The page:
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Showing 1 - 7 of 7 items
By Margot Shetterly. 2016
The amazing true story of four African American female mathematicians at NASA who helped achieve some of the greatest moments…in our space program. Before John Glenn orbited the earth or Neil Armstrong walked on the moon, a group of dedicated female mathematicians known as "human computers" used pencils, slide rules, and adding machines to calculate the numbers that would launch rockets, and astronauts, into space. This book brings to life the stories of Dorothy Vaughan, Mary Jackson, Katherine Johnson, and Christine Darden, four African American women who lived through the Civil Rights era, the Space Race, the Cold War, and the movement for gender equality, and whose work forever changed the face of NASA and the country. For grades 3-6. 2019 Coretta Scott King Honor Book for Best Illustration. 2016.
By Nathaniel Philbrick. 2000
The epic true-life story of one of the most notorious maritime disasters of the nineteenth century which was the inspiration…for Herman Melville's classic novel "Moby Dick". The author uses a hitherto unknown diary of one of the survivors discovered in an attic in Connecticut in 1998 to tell the tale. Winner of the 2000 National Book Award for Nonfiction. 2000.
By Tobias Wolff. 1989
By Lawrence Wright. 2006
Tells the full story of Al Qaeda from its roots up to 9/11. Drawing on interviews and first-hand sources, it…investigates the extraordinary group of ideologues behind this organization - and those who tried to stop them. Interweaving this story with events including the Israeli-Palestine conflict, the Soviet invasion of Afghanistan and the first attack on the World Trade Center, Lawrence Wright takes us into training camps, mountain hideouts and top secret meetings to explore how it all fed into the planning and execution of 9/11 - and reveals the complex origins of Al Qaeda's hatred of the West. Winner of the 2007 Pulitzer Prize for general non-fiction. 2006.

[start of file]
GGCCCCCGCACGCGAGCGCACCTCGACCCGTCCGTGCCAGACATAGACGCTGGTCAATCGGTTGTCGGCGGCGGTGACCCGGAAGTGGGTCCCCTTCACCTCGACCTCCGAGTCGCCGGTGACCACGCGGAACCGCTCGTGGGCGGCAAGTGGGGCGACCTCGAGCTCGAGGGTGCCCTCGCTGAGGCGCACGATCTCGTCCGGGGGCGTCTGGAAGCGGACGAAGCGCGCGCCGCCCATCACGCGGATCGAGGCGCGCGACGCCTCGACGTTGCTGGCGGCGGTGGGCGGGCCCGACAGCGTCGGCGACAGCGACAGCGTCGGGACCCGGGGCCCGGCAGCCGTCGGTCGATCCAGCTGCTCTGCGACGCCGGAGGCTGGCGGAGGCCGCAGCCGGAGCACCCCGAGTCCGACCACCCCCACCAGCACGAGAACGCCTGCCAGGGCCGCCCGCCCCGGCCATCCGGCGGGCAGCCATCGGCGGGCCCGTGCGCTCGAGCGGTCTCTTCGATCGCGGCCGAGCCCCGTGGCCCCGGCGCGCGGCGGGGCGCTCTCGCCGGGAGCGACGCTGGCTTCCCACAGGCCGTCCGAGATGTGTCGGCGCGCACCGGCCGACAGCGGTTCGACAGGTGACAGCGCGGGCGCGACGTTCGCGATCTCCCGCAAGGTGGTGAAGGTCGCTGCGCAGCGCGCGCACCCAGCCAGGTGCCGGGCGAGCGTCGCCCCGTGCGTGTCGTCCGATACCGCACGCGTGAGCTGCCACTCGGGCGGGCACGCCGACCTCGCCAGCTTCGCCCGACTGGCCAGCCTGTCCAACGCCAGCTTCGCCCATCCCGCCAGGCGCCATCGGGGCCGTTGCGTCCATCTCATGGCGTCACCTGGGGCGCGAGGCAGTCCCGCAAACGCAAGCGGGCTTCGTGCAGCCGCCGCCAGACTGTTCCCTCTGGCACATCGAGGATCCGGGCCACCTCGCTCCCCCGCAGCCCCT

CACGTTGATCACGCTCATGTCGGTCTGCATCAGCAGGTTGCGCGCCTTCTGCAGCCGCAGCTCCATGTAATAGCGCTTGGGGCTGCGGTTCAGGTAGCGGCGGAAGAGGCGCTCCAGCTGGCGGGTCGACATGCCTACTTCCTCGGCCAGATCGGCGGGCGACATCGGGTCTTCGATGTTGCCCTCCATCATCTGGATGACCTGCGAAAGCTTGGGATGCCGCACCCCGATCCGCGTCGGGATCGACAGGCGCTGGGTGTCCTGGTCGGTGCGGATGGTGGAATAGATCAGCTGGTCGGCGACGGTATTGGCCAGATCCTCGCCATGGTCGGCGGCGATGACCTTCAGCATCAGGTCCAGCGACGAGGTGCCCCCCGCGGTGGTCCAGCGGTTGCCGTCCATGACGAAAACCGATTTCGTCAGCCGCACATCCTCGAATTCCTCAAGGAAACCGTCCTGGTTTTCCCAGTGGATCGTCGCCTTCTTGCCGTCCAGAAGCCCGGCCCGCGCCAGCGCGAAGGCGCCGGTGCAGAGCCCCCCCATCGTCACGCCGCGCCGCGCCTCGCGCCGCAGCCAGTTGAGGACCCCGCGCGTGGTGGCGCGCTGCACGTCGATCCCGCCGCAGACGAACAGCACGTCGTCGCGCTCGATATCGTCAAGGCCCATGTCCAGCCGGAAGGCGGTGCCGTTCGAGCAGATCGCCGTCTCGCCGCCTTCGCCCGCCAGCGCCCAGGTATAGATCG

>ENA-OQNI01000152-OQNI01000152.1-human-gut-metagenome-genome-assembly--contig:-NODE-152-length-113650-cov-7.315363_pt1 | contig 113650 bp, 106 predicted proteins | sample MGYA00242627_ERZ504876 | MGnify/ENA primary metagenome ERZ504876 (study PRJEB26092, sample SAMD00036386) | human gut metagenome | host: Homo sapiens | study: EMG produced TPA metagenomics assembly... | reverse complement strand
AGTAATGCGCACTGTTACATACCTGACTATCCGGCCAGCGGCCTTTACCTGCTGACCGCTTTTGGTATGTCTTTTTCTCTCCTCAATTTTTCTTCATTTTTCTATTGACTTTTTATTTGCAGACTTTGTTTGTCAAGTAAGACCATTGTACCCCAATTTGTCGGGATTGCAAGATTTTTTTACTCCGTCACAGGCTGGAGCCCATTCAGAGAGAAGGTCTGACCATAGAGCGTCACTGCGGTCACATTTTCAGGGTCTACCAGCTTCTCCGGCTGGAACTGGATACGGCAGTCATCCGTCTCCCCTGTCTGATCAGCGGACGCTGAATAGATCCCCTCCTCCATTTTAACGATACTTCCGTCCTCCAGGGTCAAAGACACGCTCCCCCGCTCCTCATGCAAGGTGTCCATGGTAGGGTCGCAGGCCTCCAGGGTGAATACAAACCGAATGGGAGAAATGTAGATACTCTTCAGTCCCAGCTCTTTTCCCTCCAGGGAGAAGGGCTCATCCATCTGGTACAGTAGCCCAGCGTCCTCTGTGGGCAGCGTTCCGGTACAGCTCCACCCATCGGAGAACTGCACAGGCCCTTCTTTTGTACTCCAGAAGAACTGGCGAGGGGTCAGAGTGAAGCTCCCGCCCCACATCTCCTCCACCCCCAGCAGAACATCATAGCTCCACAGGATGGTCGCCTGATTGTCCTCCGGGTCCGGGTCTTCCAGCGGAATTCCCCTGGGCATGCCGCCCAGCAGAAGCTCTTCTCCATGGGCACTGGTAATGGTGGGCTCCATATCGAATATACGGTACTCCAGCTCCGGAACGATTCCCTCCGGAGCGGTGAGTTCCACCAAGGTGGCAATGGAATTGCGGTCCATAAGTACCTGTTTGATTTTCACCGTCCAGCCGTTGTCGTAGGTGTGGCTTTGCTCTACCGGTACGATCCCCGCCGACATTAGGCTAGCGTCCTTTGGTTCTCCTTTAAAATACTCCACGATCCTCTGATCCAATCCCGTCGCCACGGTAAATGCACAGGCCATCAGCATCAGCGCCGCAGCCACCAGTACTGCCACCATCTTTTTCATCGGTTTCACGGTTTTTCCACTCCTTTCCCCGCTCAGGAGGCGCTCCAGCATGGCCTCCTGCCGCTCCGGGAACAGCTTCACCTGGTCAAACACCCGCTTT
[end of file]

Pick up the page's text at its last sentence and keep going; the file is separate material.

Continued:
By Frank McCourt. 1996
Frank McCourt recollects his "miserable Irish Catholic childhood" in the squalor of Limerick. Absent any support from his glib, but…shiftless, alcoholic father, the family suffered hunger, cruelty, disease, and the death of children. McCourt recounts his story without rancour. Strong language. Winner of the 1998 CNIB Talking Book of the Year Award. Pulitzer Prize Winner. 1996.
By John Patrick Shanley. 2005
The Bronx, 1964. Sister Aloysius, stern principal of St. Nicholas Catholic School, is convinced that school chaplain Father Flynn is…a pedophile, and that instead of mentoring the school's only black student, he has seduced him. Through meetings with Flynn, young teacher Sister James, and the student's mother, she gathers her evidence and plans a course of action. No one is totally right or truthful, keeping everyone in a state of doubt. Pulitzer Prize winner. 2005.
By Frank McCourt. 1996
Frank McCourt recollects his "miserable Irish Catholic childhood" in the squalor of Limerick. Absent any support from his glib, but…shiftless, alcoholic father, the family suffered hunger, cruelty, disease, and the death of children. McCourt recounts his story without rancour. Strong language. Winner of the 1998 CNIB Talking Book of the Year Award. Pulitzer Prize Winner.